by Nick Swartsell
3 days ago
Posted In: News
at 09:59 AM | Permalink
City declares April 28 John Arthur day; crazy day at the state house; national press continually fixated on Clinton's burrito habits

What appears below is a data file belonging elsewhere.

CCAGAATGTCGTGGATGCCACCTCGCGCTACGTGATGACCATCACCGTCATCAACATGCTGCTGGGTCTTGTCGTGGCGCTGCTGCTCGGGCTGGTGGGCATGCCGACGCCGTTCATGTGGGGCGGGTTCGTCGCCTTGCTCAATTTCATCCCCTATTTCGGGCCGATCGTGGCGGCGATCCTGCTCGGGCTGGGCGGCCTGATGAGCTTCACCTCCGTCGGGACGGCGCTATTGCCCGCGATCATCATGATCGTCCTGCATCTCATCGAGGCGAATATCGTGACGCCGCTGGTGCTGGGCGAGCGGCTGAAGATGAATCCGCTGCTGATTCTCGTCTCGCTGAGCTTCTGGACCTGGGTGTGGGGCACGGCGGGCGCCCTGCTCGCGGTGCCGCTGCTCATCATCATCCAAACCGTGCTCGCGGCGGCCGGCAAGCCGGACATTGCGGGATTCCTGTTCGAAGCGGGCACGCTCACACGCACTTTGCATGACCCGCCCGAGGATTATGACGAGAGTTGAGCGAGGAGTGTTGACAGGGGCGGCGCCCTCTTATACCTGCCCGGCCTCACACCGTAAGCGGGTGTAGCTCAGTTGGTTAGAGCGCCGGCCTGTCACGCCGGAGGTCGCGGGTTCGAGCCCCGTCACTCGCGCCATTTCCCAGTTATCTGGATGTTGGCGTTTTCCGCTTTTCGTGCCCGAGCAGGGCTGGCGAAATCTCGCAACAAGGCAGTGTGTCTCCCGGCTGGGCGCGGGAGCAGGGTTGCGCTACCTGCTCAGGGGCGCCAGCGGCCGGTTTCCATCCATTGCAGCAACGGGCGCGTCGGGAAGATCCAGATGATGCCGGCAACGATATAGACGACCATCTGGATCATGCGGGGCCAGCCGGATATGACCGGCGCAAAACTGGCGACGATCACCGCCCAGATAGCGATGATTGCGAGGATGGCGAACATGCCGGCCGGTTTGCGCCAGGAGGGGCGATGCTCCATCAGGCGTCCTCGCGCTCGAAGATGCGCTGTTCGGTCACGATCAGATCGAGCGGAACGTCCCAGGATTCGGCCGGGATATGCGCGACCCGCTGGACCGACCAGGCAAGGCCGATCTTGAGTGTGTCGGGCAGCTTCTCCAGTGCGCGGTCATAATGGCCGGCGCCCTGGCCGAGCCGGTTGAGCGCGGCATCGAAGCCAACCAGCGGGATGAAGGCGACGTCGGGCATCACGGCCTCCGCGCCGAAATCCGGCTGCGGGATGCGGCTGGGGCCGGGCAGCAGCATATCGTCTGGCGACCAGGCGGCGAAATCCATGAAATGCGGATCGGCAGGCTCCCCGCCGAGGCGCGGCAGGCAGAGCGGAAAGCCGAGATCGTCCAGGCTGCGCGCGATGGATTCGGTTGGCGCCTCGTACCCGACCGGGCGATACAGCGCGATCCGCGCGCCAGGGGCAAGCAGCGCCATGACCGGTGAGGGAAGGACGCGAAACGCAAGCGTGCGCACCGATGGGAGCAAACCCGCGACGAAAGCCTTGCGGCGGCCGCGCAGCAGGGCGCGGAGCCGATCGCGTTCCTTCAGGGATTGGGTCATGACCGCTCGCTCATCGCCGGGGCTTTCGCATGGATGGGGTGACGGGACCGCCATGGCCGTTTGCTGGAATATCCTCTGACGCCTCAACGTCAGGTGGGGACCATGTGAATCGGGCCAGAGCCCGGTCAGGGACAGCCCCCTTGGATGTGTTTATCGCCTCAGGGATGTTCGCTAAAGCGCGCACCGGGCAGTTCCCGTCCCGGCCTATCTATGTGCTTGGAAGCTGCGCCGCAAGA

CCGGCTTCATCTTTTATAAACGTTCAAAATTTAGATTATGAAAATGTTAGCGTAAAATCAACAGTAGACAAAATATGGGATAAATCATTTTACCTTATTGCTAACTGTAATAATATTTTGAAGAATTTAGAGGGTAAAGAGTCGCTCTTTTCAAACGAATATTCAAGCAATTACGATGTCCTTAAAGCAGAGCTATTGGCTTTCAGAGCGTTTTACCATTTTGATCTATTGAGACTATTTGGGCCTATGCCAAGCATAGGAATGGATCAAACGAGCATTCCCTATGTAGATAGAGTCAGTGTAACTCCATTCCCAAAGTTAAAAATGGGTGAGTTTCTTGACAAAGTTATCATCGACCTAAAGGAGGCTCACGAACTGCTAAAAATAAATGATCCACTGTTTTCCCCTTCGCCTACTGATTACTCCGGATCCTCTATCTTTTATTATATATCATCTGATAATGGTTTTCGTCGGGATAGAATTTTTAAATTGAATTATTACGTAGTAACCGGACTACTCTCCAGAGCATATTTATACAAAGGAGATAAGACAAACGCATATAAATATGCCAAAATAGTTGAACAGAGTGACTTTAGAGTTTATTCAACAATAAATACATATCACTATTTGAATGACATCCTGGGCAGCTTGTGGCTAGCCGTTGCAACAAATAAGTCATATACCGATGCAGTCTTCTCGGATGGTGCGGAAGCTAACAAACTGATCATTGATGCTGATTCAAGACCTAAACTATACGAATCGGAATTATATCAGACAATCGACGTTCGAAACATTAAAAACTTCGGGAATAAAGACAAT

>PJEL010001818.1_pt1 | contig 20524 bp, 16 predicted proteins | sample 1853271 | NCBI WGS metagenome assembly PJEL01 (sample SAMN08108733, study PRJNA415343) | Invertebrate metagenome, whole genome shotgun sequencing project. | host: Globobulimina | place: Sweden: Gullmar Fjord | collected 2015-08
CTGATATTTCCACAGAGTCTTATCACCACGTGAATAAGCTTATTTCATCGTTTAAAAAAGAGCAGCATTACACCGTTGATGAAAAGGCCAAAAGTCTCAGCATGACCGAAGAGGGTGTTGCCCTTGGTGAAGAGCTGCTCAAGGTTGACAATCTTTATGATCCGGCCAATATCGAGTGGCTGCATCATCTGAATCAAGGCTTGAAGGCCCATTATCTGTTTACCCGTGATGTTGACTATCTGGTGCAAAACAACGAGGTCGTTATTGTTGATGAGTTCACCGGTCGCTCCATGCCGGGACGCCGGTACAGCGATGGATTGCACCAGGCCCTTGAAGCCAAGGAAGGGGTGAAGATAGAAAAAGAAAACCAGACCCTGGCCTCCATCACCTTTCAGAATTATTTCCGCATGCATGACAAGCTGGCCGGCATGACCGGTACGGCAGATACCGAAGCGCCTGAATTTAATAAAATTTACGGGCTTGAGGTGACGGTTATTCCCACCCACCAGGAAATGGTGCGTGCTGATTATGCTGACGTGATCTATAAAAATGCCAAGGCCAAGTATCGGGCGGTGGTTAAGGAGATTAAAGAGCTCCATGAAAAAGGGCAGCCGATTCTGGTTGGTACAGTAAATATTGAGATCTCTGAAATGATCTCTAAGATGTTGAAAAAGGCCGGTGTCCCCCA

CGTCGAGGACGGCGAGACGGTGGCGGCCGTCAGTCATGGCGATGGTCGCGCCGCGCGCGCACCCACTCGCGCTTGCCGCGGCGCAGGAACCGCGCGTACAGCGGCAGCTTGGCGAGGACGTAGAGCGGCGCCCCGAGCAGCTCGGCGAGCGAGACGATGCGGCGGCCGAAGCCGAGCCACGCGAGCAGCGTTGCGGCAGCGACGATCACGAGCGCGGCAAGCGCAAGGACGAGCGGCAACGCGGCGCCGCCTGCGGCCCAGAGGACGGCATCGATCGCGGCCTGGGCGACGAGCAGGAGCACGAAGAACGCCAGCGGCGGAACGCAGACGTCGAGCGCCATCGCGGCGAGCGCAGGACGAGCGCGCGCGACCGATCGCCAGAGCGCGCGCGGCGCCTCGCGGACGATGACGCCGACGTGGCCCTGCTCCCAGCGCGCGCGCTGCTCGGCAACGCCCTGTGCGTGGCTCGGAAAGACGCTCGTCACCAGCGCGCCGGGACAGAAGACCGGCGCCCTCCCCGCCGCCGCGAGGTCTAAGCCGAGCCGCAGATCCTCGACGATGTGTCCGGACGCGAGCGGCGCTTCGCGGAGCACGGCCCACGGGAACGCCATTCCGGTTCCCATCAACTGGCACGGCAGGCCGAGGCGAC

Good morning, y’all. Before we get to the news this morning, I want to plug a cover story we have coming up in a couple weeks. I've been working on it since February, and I really hope you all will take a look when it goes up April 29. It deals with one of the city's forgotten neighborhoods, a group of people fleeing incredibly difficult circumstances and a place where cultures from around the world mix in an incredible way. The folks in the story deserve your attention for their courage and patience. That's all I'm going to say for now. I hope you'll check it out.There is a lot to talk about today, so I'll stop promoting and get to the news.Let’s start with the positive stuff first. Cincinnati City Council yesterday declared April 28 John Arthur day in honor of the late Over-the-Rhine resident and gay rights activist who passed away in 2013 from ALS. Arthur’s husband Jim Obergefell has since fought the state of Ohio to get his name listed on Arthur’s death certificate, a battle that will find its way to the U.S. Supreme Court April 28. The case will almost assuredly be a history-making event. Look out next week for our feature story on the battle that could determine the future of same sex marriage.• Council also locked horns, once again, on the streetcar yesterday. Councilman Chris Seelbach proposed a motion that would direct the city administration to prepare a report on possible funding for Phase 1B of the transit project. Sound like a small step? It is. But oh, what a fuss it raised. The next hour was dominated by arguments over the project, including recent revelations that revenue won’t be as high as anticipated, Mayor John Cranley again touting a residential parking permit plan as a way to make up some of the difference and calls from at least one council member to can the project entirely. After all the fireworks, the motion passed 5-4. You can read all about it in our coverage here.• What else is new around town? Well, our own Nick Lachey, of 98 Degrees fame, wants to turn over a new leaf (heh see what I did there?) as a marijuana farmer. Lachey has invested in a ballot initiative by marijuana legalization group ResponsibleOhio. In return for putting up money for the effort, which needs to collect more than 300,000 signatures by this summer to get its proposal on the November ballot, Lachey will become part owner of a marijuana farm in the city of Hudson, which is in northeastern Ohio. That farm will be one of 10 under ResponsibleOhio’s plan, which would restrict commercial cultivation to a select number of sites. The group also tweaked its proposal after some criticism, and the current plan would also allow home growers to grow a small amount for personal use. Critics, however, including other legalization efforts, still say the plan amounts to a monopoly.• Representatives from some area school districts, including Princeton City Schools, are lobbying in Columbus today in protest over state budgetary moves that would cut millions from their budgets. Princeton serves Lincoln Heights, Glendale, Woodlawn and much of Springdale and Sharonville in addition to other areas. Some school employees have taken personal days off from work to protest the proposed elimination of a state offset for the so-called Tangible Personal Property Tax. TPP was a big part of funding for many schools like Princeton. It was eliminated by lawmakers in 2007, but the state continued to funnel funds to schools to make up for the loss. Now, with Ohio’s new proposed budget, that offset will gradually be eliminated. Princeton receives nearly a quarter of its budget from the payments. It’s one of a number of schools on the chopping block from the new budget, which is a milder form of Gov. Kasich’s proposed financial blueprint for the state’s next two years. Kasich’s plan would have cut half of the districts in Ohio while increasing funding for the other half, mostly low-income rural and urban districts. State lawmakers have eased some of those cuts, but the prospect of losing money has caused ire among schools like Princeton, Lakota and others. • There are a lot of other things happening in the state house today. Lawmakers are mulling whether to eliminate funding for the Partnership for Assessment of Readiness for College and Careers, or PARCC, tests. The state’s GOP legislators would like to eliminate the $33 million used to administer the tests, effectively killing them off. Part of the reason lawmakers want to eliminate them is that they’re tied to so-called federal Common Core standards. State Republicans are generally opposed to the standards, though Gov. John Kasich supports them. The tests’ roll-out this year has also been rocky, marked by complaints about glitches and difficulty. But there could be a big price tag for the political statement being made by eliminating the tests: the loss of more than $750 million in federal money for education in Ohio, according to the Columbus Dispatch. • Elsewhere in the state house, the GOP is raising ire among its own with other measures in the state budget. Republican State Auditor David Yost has cried foul at an attempt to remove oversight of disputes about public records requests from his bailiwick. State lawmakers say that the auditor’s office is responsible for financial accountability of state offices, not their public records. They want to remove the auditor’s power to receive complaints about public records requests and issue information and citations about such requests. Yost says removing his office’s power to oversee public records request issues weakens his ability to hold other public offices accountable and is unconstitutional. The Ohio Newspaper Association has also come out against the move. Reporters file a lot of public records requests, after all, and I for one don't want to have to sue someone every time I want some information that YOU should be able to know.• What’s going on in national news, you ask? Stories about Democratic presidential hopeful Hillary Clinton’s Chipotle trip continue, revealing little other than the utter intellectual bankruptcy of some of the national political press. The initial story about the stop in the Maumee, Ohio, Chipotle earlier this week was a bit of a campaign stunt in and of itself (Hillary’s campaign staff tipped off the New York Times about the stop, leading to this incredibly important breaking news) and now we’ve just spun down into the dregs of mindless chatter about a burrito bowl. Not even a real burrito! Burritos are for eating, not for think-piecing. Why do you folks get paid to do this, again?Meanwhile, Kasich is getting some interesting press that could boost his chances in the Republican 2016 primary contest for the presidential nomination. National publications are calling him everything from the "GOP's Strongest Candidate" to the "GOP's Moderate Backstop." Ah, national media. Gotta love it.I'm out. Tweet at me, email me, hit me up on Livejournal. Just kidding. I haven't logged into Livejournal in forever. Weeks, at least.